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RULE AND EXERCISES
IN WHICH ARE DESCRIBED
THE MEANS AND INSTRUMENTS OF PREPARING OURSELVES
AND OTHERS RESPECTIVELY.
CHAPLAIN IN ORDINARY TO KING CHARLES THE FIRST.'
RIGHT HONOURABLE AND NOBLEST LORD,
EARL OF CARBERY, &c.
I AM intreating your Lordship as a Roman gentleman did St. Augustin and his mother; I shall entertain you in a charnel-house, and carry your meditation awhile into the chainber of death, where you shall find the rooms dressed up with melancholic arts, and fit to converse with your most retired thoughts, which begin with a sigh, and proceed in deep consideration, and end in a holy resolution. The sight that St. Augustin most noted in that house of sorrow was the body of Cæsar clothed with all the dishonours of corruption that
you can suppose in a six months' burial. But I know that, without painting, your first thoughts will remember the change of a greater beauty, which is now dressing for the brightest immortality, and from her bed of darkness calls to you to dress your soul for that change which shall mingle your bones with that beloved dust, and carry your soul to the same choir, where you may both sit and sing for ever. My Lord, it is
your dear lady's anniversary, and she deserved the higgest honour, and the longest memory, and the fairest monument, and the most solemn mourning : and in order to it, give me leave (My Lord) to cover
her hearse with these following sheets. This book was intended first to minister to her piety; and she desired all good people should partake of the advantages which are here recorded: She knew how to live rarely well, and she desired to know how to dic; and God taught her by an experiment. But since her work is done, and God supplied her with provisions of his own, before I could minister to her, and perfect what she desired, it is necessary to present to your Lordship those bundles of cypress which were intended to dress her closet, but come now to dress her hearse. My Lord, both your Lordship and myself have lately seen and felt such sorrows of death and such sad departure of dearest friends, that it is more than high time we should think ourselves nearly concerned in the accidents. Death hath come so near to you, as to fetch a portion from your very heart; and now you cannot choose but dig your own grave, and place your coffin in your eye, when the angel hath dressed your scene of sorrow and meditation with so particular and so near an object. And therefore, as it is my duty, I am come to minister to your pious thoughts, and to direct your sorrows, that they may turn into virtues and advantages.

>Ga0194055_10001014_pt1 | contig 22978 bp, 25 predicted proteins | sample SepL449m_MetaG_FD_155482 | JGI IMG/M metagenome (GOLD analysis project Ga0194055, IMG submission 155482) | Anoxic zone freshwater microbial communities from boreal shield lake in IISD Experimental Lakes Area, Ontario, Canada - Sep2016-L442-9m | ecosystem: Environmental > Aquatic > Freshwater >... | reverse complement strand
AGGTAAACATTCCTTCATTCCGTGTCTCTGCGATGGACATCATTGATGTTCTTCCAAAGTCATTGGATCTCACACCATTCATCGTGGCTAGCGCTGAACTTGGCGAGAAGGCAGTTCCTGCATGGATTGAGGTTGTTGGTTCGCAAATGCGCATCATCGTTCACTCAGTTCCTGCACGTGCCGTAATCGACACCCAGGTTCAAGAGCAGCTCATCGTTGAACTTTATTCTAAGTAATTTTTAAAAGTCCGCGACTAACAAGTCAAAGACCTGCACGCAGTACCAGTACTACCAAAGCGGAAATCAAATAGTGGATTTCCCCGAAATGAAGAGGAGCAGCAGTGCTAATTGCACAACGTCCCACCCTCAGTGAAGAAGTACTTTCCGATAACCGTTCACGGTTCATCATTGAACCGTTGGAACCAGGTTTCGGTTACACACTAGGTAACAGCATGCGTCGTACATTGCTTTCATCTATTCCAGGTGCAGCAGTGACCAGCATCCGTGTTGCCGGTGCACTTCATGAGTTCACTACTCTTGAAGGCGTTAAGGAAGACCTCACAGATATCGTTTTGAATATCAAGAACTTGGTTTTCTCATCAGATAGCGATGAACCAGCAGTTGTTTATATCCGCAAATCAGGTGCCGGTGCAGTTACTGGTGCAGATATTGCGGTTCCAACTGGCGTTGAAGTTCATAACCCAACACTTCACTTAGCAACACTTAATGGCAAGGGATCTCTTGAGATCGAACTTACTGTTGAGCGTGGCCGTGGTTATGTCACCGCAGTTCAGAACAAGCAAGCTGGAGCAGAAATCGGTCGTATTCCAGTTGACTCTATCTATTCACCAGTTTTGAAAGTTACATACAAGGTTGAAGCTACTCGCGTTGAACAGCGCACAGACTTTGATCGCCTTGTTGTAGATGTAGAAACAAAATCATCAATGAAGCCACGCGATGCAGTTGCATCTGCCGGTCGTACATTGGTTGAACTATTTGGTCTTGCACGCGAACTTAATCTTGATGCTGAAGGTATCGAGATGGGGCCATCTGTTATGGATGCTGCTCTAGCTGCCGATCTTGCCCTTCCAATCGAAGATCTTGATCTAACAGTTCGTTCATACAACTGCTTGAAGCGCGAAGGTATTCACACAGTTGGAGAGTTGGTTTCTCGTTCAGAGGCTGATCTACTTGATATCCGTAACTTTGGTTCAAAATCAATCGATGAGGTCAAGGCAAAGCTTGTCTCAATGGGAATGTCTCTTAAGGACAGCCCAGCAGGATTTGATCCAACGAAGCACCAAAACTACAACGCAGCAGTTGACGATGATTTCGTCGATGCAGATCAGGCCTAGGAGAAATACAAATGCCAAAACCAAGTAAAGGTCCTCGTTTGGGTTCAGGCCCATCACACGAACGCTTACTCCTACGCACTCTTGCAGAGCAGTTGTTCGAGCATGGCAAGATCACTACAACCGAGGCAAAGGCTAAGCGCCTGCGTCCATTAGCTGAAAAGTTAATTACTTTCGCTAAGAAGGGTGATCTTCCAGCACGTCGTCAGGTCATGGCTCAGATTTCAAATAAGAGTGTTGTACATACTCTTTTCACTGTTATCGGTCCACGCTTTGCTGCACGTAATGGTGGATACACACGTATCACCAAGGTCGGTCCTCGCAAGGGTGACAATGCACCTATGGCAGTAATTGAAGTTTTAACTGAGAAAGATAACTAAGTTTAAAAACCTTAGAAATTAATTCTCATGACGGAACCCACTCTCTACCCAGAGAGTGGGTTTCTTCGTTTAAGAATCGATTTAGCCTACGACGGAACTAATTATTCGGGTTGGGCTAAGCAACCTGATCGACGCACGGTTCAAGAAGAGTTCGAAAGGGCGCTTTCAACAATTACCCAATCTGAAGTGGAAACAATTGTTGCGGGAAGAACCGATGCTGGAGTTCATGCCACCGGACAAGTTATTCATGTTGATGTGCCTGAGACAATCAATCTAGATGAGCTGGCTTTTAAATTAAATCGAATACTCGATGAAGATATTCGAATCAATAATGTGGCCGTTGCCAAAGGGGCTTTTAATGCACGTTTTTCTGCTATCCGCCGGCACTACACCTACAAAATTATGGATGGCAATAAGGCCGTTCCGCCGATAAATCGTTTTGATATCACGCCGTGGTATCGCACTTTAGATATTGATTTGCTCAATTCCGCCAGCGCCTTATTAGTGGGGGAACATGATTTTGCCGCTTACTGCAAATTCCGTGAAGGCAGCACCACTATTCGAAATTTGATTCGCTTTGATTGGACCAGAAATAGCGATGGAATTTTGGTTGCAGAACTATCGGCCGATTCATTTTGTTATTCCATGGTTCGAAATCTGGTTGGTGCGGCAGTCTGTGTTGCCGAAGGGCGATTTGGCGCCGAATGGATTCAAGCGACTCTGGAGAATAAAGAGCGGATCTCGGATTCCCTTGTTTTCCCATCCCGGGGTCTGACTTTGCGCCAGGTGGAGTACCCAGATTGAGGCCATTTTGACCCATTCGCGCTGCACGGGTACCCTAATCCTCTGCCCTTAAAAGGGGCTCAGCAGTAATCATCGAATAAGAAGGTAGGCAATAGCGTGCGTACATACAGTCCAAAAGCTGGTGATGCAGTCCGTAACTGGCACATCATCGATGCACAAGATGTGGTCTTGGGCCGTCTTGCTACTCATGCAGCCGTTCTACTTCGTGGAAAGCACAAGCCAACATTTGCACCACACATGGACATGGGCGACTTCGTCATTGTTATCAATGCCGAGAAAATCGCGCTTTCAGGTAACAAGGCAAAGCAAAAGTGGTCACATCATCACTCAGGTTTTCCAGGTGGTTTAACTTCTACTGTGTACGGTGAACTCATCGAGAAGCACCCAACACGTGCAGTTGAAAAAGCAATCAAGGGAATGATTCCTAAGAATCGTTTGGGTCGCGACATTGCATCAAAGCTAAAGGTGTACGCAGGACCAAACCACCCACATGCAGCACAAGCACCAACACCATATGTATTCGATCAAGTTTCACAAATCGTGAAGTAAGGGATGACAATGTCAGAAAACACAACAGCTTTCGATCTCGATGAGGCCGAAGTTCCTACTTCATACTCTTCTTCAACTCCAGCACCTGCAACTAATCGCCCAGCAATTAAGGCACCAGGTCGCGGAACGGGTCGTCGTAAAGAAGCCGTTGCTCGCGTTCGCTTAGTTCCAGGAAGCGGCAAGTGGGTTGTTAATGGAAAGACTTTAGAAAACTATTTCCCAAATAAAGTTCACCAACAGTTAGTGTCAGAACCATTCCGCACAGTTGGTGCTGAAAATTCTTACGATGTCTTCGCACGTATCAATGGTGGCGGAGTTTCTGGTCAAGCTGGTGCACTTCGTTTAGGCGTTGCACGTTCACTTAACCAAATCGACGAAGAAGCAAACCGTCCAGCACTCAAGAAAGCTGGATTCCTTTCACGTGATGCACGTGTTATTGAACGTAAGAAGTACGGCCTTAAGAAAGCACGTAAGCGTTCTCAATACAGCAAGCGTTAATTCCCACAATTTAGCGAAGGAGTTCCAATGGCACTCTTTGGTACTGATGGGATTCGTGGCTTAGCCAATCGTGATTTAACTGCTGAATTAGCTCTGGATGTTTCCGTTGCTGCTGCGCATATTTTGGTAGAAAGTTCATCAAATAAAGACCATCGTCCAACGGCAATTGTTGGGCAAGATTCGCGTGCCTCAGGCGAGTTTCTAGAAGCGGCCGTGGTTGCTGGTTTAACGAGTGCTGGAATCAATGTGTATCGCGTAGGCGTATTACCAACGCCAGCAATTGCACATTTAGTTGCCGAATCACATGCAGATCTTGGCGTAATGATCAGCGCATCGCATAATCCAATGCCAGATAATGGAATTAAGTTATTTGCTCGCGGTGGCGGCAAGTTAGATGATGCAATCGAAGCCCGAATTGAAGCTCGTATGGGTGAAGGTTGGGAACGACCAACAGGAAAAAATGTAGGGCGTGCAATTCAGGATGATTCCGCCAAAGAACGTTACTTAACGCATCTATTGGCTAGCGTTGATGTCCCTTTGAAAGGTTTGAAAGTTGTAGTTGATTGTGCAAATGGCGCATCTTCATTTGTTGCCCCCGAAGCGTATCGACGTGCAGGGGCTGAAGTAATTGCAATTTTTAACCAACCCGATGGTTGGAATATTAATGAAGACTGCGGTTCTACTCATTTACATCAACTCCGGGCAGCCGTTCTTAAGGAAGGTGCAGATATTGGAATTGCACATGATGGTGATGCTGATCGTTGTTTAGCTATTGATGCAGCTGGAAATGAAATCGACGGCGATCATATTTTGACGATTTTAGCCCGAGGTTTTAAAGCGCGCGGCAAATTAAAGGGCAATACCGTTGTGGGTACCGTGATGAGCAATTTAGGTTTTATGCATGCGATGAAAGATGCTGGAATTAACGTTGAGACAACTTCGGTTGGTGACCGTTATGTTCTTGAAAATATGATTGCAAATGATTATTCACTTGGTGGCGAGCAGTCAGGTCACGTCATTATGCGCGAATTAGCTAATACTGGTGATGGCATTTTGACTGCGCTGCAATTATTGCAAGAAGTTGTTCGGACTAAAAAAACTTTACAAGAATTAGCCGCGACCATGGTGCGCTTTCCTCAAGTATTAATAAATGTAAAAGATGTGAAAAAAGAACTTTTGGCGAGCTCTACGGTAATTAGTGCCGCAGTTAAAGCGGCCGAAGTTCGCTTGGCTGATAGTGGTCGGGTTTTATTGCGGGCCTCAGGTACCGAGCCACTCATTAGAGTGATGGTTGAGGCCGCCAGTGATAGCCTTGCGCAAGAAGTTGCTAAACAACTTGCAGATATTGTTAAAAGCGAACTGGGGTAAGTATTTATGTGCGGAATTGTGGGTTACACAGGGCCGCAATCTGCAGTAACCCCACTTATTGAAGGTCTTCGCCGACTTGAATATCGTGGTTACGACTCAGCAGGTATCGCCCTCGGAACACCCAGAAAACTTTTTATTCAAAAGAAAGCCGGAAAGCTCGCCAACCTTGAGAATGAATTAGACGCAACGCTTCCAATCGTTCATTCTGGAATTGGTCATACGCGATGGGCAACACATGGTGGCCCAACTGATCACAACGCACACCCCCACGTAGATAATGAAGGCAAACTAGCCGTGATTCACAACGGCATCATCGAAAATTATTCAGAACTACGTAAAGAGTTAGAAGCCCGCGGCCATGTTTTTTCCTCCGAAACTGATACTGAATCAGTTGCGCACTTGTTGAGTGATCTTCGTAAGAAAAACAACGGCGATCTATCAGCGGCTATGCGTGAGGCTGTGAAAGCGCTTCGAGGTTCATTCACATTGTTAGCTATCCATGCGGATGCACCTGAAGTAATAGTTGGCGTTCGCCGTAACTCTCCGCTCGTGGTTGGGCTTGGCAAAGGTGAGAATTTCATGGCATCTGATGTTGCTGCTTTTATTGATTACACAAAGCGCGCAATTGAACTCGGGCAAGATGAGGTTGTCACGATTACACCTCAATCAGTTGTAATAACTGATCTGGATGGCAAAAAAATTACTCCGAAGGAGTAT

And since I know your Lordship to be so constant and regular in your devotions, and so 'tender in the matter of justice, so ready in the expressions of charity, and so apprehensive of religion, and that you are a person whose work of grace is apt, and must every day grow towards those degrees, where when you arrive you shall triumph over imperfection, and choose nothing but what may please God; I could not by any